Rated and developed at 1600 Rated and developed at 1600 Rated and developed at 1600 Rating and Developing at Different Speeds
It’s fun to rate your film at one speed, but develop at a different speed. Doing so can give you brighter whites, moodier tones, or more grain.
Shooting at 320 ISO and Developing at 400 ISO
I used my in-camera meter for these, and set my ISO to 320 – telling my camera I had less light than I actually had.
It’s not drastic, but you can see a little more detail in the images and slightly more contrast.
Notice the color of the sky? It looks almost white. Both of these photos were taken in bright winter sunlight.
Rated at 320, developed at 400 Rated at 320, developed at 400 Shooting at 500 ISO and Developing at 400 ISO
This gives subtle differences as well, but in the opposite direction.
The tones seem to be more gray than black/white, and there is a little less contrast.
Look at the sky and snow and my daughter’s cheeks with the bubbles… Those should be closer to white, but they are definitely light to medium gray.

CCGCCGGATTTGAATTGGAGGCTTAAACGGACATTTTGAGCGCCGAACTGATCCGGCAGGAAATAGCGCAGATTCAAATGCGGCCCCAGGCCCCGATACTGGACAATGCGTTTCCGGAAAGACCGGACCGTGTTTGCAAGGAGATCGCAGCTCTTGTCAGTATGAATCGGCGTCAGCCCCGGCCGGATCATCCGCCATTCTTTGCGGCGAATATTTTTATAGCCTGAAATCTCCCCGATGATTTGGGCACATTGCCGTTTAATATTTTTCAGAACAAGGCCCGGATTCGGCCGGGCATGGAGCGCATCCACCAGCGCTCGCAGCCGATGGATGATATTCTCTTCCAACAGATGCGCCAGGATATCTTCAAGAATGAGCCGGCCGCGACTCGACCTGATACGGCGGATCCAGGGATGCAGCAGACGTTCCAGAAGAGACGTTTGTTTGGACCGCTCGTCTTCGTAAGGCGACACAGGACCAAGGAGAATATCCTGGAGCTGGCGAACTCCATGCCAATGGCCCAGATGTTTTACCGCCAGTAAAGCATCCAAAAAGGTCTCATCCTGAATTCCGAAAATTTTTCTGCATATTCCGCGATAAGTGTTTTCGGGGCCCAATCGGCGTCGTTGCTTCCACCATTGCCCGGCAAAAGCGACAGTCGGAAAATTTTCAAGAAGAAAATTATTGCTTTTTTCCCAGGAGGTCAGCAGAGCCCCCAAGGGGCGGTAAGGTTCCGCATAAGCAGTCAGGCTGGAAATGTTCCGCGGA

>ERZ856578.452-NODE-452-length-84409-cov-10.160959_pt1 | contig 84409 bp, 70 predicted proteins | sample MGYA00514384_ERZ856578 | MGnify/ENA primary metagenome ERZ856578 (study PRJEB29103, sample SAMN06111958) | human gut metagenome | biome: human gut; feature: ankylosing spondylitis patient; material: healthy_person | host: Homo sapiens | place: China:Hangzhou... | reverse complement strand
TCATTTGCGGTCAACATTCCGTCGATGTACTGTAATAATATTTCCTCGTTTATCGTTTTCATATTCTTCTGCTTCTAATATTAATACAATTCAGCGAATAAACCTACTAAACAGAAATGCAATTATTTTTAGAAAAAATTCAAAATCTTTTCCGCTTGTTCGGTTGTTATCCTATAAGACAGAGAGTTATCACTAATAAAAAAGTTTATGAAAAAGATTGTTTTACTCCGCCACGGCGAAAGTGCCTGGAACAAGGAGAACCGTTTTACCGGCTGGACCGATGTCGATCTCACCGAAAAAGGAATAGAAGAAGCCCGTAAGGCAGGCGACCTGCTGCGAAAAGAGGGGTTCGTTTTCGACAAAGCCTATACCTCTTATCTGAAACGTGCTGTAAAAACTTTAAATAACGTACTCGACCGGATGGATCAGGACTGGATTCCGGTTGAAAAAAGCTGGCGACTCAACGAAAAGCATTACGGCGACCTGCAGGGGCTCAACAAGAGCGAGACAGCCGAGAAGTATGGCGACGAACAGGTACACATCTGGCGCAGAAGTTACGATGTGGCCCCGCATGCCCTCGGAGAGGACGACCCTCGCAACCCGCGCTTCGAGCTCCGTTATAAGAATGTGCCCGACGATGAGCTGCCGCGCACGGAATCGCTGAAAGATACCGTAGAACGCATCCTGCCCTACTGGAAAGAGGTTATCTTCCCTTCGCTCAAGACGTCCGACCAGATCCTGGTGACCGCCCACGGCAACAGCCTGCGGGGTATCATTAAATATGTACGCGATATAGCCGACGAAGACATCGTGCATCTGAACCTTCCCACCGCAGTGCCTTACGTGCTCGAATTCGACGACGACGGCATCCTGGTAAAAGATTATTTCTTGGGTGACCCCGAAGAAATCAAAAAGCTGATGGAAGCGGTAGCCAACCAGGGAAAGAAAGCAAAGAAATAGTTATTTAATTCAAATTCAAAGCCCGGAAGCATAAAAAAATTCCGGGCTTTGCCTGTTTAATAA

We seem to lose some of the details (since there isn’t a lot of white). But the film still performs very well.
For these, I also used my in-camera meter at 500 ISO.
Rated at 500, developed at 400 Rated at 500, developed at 400 Shooting at 400 and Developing at 800
This one is fun! Especially if you like bright images. In my opinion, pushing
Ilford HP5 Plus is when you can really see it shine.
For these I used an external meter and metered for highlights. There are still a wide range of grays, but the brightest whites and darkest blacks really pop.
Rated at 400, developed at 800 Rated at 400, developed at 800 Using Ilford HP5 in Plastic Cameras
So what happens when you shoot Ilford HP5 Plus in plastic cameras where you have less settings to control?
Magic, of course!
For a while, my go-to combination was
Ilford HP5 Plus and my Holga 120n. As a general rule of thumb, it’s best to shoot with plastic cameras in very well-lit areas (or with a flash).
However, one of my most favorite photos is a multiple exposure image, inside, during lockdown, playing board games, using my
Diana Mini. Shot on the Diana Mini, developed at 800
I developed this roll at 800. You can see the whites are white, the blacks are black, and there is so much grain and contrast. My only light source for this was a large living room window on the other side of the room.
When shooting with plastic cameras, just take note of your lighting. There is no right way to do it but realize that different levels of light are going to drastically affect the outcome of your photos.